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I ended up going with pea gravel. Mine (no extension) weighs 640# with the Artillian wheels attached. With it up on the wheels, any moisture drains out the corners, but I made a HDPE lid for it anyway to keep the gravel from bouncing out and create a place for a toolbox to be bolted on.
 

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I put pea gravel in mine. I was going to put in concrete, but I needed the ballast in a hurry (before I could pour concrete into it) so I drove my tractor over to the local gravel pit (about a 2.5 mile drive on back roads) and filled it up. They didn't even charge me anything. So far I've had no need to pull the gravel out.

I might pull some of it out and drop in some old wheel weights off my Grandpa's Farmall Cub. Might as well put them to use. I'll drop in the weights and then fill in the voids with gravel again.
 

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I too have the JD box with extension. Mine is filled with a witches brew of heavy things. Lots of scrap steel which is considerably heavier than concrete as well as pieces of granite counter top, limestone, sand, you name it. All free and heavy things.

My opinion: do not overthink it. At the end of the day it has one primary function - be heavy and provide counterbalance. Whatever you fill it with is going to work great.
 

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It's too bad these aren't readily available. They are what I use in my box. I was lucky to get these from my work. They are calibration weights. These are old metric ones that we used. They are 44 lbs apiece. I have 12 of them. For heavy loader work, I use all 12. In winter I counter the plow with 5, and some other loader chores I usually use 6. Variable weight is an awesome plus for sure!:good2:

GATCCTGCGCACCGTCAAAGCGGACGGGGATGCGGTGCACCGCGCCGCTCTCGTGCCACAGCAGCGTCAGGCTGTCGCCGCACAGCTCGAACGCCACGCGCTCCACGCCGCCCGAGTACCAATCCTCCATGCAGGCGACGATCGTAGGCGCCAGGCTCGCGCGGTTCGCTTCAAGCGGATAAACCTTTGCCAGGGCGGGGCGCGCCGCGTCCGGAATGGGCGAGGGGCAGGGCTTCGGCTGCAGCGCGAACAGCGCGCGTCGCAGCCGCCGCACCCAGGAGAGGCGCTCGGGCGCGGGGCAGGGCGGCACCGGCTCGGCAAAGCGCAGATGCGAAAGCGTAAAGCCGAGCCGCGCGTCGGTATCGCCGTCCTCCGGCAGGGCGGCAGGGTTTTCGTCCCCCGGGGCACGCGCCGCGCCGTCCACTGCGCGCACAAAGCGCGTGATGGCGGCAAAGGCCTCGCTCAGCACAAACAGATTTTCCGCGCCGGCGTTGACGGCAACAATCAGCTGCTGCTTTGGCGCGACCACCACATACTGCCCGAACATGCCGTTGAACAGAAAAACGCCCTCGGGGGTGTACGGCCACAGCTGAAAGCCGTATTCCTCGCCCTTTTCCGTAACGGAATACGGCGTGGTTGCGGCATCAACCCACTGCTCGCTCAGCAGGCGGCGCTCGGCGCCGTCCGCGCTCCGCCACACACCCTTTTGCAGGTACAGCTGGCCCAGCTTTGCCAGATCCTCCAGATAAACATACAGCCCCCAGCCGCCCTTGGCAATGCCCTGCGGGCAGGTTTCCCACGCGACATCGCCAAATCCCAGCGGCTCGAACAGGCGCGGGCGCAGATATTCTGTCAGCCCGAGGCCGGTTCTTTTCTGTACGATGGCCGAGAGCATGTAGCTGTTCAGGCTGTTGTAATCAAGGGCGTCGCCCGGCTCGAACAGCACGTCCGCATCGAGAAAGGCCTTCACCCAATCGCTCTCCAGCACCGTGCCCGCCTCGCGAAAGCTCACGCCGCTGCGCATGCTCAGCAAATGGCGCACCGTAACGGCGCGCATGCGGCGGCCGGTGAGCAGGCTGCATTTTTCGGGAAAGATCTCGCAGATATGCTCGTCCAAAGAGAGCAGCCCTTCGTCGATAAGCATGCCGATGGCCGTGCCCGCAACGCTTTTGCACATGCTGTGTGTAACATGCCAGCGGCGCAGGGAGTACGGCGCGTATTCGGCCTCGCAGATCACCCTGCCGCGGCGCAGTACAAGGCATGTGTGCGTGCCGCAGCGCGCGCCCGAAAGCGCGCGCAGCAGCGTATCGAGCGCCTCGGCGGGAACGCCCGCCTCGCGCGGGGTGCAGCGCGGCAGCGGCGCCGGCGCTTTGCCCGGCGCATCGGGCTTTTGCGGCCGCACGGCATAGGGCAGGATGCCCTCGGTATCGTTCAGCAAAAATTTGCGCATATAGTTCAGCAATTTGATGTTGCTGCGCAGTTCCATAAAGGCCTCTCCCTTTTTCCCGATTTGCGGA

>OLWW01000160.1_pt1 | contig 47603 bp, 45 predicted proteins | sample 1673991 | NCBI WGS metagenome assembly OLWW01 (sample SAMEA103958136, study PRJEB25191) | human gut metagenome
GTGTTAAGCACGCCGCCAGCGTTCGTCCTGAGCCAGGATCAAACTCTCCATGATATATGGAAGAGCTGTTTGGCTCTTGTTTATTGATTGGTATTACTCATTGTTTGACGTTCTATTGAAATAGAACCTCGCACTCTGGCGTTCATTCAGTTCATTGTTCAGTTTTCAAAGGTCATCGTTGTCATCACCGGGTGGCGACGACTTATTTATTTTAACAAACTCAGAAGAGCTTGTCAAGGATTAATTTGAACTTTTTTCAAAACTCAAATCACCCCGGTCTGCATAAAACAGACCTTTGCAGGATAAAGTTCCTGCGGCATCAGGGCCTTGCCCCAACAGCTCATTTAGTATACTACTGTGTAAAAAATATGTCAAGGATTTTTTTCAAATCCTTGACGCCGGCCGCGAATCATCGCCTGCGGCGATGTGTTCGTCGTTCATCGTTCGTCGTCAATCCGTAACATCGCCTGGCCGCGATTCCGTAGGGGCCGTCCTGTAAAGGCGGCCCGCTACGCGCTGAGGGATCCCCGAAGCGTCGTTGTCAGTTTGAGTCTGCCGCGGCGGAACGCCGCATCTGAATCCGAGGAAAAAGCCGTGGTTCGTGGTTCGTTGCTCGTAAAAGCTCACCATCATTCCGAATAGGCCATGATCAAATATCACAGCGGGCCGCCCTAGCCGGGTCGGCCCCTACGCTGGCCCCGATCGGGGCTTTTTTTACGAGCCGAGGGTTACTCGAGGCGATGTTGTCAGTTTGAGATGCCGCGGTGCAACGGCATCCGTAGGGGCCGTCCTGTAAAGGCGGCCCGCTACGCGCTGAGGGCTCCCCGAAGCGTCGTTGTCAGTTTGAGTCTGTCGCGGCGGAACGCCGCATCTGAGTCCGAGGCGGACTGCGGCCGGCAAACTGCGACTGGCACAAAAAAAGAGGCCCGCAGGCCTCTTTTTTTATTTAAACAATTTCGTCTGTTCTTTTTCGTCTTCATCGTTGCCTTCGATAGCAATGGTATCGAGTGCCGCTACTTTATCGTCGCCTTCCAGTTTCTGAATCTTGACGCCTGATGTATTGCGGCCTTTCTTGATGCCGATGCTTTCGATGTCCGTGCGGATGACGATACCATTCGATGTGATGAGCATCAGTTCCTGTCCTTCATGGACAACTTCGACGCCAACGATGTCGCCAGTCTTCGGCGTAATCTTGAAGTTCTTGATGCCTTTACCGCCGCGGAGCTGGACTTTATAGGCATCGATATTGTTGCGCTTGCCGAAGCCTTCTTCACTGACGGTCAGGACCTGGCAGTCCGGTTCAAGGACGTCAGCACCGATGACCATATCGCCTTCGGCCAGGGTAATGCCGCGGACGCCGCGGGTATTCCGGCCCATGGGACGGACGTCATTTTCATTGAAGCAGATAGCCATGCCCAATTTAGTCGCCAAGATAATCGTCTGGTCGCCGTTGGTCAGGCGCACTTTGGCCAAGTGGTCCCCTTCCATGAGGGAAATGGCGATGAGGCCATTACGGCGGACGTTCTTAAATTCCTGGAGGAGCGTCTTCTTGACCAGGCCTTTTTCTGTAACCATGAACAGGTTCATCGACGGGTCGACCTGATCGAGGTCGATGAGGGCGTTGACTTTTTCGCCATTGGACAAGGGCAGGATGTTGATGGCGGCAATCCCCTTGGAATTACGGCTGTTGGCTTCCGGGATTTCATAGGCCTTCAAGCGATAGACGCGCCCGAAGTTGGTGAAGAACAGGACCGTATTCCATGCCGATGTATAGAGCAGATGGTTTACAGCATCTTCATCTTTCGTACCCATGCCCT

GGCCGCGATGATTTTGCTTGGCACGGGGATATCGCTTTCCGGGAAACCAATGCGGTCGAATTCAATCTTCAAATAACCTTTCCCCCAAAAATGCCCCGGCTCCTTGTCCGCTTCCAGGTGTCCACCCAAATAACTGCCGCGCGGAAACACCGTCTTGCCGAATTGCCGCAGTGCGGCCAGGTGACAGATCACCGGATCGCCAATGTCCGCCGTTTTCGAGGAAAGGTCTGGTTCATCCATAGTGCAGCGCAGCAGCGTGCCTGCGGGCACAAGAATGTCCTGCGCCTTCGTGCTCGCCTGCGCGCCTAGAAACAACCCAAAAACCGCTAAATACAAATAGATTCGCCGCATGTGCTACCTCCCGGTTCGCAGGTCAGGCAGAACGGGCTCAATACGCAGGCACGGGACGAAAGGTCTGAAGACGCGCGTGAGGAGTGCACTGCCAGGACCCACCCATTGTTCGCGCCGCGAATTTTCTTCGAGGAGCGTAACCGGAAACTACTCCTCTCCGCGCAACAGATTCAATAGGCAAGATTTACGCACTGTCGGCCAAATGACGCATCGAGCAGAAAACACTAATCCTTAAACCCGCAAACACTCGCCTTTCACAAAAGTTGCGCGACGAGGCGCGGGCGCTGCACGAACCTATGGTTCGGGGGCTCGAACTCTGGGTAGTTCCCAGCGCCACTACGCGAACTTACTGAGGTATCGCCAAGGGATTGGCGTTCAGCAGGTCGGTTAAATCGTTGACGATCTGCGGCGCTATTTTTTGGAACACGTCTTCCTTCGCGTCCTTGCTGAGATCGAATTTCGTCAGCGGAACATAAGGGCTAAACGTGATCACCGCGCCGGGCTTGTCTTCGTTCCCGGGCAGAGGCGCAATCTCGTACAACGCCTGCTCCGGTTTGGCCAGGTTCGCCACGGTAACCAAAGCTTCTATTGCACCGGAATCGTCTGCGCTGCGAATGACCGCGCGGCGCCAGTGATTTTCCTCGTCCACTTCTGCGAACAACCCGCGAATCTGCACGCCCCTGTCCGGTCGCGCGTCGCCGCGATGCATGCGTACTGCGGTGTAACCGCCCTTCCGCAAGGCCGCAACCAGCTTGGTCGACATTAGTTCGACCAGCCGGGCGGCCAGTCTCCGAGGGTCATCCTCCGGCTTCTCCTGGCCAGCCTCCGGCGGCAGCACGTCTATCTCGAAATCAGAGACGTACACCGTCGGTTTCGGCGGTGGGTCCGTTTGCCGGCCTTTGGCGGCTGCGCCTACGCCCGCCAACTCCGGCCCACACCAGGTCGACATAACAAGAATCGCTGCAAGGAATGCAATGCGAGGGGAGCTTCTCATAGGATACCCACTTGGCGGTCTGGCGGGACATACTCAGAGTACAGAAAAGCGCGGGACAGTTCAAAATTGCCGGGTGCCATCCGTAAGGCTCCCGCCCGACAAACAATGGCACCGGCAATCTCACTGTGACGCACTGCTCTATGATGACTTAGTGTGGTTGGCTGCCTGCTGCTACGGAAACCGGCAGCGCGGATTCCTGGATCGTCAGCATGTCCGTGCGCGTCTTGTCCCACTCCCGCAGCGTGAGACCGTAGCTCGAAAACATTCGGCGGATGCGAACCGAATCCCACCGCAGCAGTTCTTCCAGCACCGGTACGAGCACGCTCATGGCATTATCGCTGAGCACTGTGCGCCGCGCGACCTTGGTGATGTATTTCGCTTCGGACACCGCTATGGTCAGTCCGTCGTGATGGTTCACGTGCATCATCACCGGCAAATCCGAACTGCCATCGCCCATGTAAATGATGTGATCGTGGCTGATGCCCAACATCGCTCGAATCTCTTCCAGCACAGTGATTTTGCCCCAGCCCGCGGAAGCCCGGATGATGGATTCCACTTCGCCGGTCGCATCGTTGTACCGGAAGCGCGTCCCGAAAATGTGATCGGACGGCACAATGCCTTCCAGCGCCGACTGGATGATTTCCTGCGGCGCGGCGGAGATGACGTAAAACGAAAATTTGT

Being my box is 380 lbs empty, the 12 weights give me a 908 lb ballast box!:)
 

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Ballast Box fill

I found some ammo boxes that fit perfectly (2 side by side), went to an auto salvage yard and got 4 ammo boxes worth of old wheel weights for $20.
Plenty heavy, and I can have anywhere from 1 to 4 ammo boxes on the BB, depending on what I'm doing.
 

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Portland cement.

I had river sand from my creek for a long time thinking I would need to vary the weight for the task at hand. Found out quick that too much rear ballast with loader work is never going to be a issue, but too little ballast is a scary ride. Use the post's that have been made on GTT and figure out the best setup, PVC tubes, hitch, modifications, etc and then fill the rest with cement.

People say they have enough weight with rock, old weights, gravel, blah blah blah, but I'll bet dollars to doughnuts that they don't equal the weight of filled Portland cement. Too many voids btwn the material. Most will say I have around XXX lbs but have never measured what they have. I know it's scary to think about cement being permanent but a well thought out ballast box can be obtained, take your time.